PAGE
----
Mark Tanner
Mark Tanner
29 March 2017 0 Comments

If your next seafood platter carries some suspiciously plump offerings your cause for concern may be justified. Shrimps pumped full of gelatin and expired flour at high-end bakeries usher in the latest wave of food scandals in China. With incidents like these always waiting around the corner it is little wonder Chinese consumers continue to turn to imported goods. This comes as Beijing considers regulations that will create even more barriers for foreign products. From as early as October, Chinese regulators are hoping to implement some of the most complex and draconian food import inspections standards on the planet.

Whilst some regulations appear to be straying from Xi Jinping’s mission to be the beacon for global trade, other positive regulatory news arrived last week.  Beijing is backing down on tough new laws which had threatened new licensing and labelling requirements for cross border ecommerce and there is talk of speedier approvals for foreign health products.

The positive new regulations will put foreign imports in good stead to contribute further to the sensational growth of online food, beverage and FMCG products. Grocery-type products are the standout performer in Goldman Sachs’ latest study into Chinese online retail outlook.

Ecommerce already makes up a disproportionately large portion of foreign food and beverage sales in China. Foreign brands are estimated to be around 30-40% of online sales for food and beverage categories. By comparison, bricks & mortar retail is well south of 10%, although the two are very interrelated.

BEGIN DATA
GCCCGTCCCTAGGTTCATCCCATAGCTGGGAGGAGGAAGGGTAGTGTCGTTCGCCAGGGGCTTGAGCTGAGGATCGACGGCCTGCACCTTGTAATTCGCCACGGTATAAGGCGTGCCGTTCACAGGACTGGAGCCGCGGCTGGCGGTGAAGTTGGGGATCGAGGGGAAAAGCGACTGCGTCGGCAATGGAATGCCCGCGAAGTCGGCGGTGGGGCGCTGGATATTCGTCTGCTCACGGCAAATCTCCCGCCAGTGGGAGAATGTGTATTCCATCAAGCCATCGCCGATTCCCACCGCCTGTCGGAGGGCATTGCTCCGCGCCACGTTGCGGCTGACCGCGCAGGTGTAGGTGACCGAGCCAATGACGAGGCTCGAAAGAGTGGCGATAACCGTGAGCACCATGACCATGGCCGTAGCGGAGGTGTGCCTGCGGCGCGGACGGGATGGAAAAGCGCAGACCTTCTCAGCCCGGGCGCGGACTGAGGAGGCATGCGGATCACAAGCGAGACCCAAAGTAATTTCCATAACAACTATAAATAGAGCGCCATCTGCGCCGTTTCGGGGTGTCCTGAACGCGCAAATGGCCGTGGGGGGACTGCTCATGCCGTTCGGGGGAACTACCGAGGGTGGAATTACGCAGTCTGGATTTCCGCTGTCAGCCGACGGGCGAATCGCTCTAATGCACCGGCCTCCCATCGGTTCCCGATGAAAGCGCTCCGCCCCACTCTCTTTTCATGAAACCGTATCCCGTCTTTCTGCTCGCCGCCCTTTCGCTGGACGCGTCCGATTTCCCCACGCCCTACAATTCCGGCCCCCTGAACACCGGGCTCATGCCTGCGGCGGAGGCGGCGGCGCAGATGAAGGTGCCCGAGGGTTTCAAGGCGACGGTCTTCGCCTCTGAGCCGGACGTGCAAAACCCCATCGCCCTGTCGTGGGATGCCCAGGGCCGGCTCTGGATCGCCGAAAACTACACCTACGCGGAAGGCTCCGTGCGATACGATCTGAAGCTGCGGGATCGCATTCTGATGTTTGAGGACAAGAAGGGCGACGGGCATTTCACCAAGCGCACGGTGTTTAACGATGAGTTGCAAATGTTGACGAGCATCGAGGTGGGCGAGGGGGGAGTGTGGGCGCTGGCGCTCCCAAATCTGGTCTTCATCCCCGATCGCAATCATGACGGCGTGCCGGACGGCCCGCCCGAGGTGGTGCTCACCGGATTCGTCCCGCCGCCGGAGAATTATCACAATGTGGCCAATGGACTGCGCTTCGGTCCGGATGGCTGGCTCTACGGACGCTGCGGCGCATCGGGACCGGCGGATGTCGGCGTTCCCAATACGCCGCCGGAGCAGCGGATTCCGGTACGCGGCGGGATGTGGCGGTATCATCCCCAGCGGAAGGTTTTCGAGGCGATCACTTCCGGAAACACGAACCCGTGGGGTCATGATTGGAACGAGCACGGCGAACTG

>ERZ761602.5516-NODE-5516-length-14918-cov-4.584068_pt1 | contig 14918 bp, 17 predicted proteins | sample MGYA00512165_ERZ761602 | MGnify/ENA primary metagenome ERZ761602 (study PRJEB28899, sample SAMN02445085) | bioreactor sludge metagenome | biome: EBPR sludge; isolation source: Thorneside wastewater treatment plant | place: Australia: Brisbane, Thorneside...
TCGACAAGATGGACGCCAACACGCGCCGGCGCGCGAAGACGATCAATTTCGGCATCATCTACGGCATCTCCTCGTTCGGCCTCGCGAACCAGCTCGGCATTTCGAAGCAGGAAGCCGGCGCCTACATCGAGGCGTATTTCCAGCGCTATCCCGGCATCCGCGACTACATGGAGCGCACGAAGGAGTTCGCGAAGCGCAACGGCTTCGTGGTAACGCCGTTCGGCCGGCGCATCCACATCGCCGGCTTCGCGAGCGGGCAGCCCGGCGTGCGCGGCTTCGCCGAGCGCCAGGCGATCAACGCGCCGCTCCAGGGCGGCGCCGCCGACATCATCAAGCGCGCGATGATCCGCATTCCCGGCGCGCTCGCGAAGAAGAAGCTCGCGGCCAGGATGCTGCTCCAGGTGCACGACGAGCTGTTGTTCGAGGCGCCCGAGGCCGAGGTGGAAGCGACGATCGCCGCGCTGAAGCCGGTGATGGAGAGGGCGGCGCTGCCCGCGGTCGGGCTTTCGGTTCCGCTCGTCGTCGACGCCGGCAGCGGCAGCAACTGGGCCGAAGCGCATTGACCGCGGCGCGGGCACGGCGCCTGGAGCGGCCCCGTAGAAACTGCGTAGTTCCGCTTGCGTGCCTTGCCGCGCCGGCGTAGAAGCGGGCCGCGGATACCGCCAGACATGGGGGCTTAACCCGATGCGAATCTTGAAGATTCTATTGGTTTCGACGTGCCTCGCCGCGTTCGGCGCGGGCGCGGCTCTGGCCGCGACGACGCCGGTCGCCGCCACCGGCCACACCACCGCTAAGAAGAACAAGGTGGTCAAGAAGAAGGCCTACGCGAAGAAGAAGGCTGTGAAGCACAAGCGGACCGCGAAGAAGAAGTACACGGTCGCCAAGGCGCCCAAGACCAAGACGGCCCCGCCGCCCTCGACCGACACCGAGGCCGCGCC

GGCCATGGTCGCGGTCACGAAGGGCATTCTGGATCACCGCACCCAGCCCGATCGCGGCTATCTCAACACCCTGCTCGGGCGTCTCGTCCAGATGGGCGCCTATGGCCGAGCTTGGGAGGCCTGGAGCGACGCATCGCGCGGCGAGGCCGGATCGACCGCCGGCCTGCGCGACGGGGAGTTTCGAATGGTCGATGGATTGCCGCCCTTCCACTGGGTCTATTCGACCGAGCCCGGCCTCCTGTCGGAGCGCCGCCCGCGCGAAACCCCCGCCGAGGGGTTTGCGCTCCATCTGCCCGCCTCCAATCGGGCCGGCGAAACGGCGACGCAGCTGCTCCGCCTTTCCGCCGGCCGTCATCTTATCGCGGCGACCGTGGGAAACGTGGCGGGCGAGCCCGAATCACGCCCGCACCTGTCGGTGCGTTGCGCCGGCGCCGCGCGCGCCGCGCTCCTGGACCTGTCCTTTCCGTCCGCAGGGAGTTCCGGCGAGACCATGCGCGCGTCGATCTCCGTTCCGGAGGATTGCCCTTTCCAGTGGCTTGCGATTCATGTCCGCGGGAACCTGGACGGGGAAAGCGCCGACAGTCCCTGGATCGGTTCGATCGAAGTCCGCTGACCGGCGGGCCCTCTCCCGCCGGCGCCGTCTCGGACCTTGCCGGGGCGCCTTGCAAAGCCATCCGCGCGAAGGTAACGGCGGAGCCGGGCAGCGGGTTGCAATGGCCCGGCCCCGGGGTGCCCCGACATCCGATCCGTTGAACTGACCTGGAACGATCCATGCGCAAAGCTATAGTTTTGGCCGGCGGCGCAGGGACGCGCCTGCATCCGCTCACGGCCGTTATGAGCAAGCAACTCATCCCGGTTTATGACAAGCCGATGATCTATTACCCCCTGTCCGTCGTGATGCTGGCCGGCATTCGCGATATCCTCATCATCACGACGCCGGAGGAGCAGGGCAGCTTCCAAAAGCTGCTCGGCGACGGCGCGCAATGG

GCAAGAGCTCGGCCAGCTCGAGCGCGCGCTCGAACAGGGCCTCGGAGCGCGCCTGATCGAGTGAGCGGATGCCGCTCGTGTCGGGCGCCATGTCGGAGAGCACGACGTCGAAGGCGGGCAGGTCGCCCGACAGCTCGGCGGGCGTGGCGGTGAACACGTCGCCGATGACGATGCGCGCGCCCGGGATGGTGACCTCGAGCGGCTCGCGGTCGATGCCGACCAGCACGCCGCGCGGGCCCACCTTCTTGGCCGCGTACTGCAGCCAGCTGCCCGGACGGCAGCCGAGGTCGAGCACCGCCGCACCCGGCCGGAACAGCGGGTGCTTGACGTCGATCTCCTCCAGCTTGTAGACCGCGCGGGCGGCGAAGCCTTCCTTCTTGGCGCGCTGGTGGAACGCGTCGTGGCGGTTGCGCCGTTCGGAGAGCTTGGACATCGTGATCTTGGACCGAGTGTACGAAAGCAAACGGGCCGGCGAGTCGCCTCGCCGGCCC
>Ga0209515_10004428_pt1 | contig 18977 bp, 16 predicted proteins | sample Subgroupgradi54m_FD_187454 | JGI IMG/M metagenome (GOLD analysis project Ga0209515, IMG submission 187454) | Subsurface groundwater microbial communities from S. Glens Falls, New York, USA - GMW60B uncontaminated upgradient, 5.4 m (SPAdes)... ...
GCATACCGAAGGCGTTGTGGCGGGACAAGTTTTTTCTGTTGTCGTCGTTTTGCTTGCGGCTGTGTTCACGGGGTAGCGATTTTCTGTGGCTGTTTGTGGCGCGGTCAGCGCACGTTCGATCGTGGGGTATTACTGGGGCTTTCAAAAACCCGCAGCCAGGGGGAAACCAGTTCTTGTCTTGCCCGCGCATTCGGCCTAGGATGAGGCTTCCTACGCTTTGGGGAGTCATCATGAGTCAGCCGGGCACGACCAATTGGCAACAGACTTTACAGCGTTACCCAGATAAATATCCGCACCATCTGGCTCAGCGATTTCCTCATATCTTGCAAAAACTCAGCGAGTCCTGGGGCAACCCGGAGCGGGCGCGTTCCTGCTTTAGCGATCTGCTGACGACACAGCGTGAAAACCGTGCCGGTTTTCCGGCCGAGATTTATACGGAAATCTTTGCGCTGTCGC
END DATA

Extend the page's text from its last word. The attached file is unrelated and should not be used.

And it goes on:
The growing significance of ecommerce as a channel makes it one of the most valuable areas for analysing and identifying food trends and one that China Skinny uses a lot.  Big shopping platforms have search and sales data for hundreds of millions of consumers in real time, so can be a handy barometer for what’s hot in China.

In addition to the data, just looking at promotions that the big players are doing can also give some signals about trends to watch.  The Alibaba-supported KOL trip down to Australia further emphasises that Alibaba thinks there is strong demand for Australian food, health and lifestyle products. Similarly, last year’s July 4 Tmall Live campaign focusing on American retail and health brands shows some of the popular categories coming from the US.

If you are looking for a snapshot of online trends, we have taken some recent Alibaba food data and created an infographic to illustrate what food is selling, to whom and from where.  We hope you find it interesting. Go to Page 2 to see this week’s China news and highlights.

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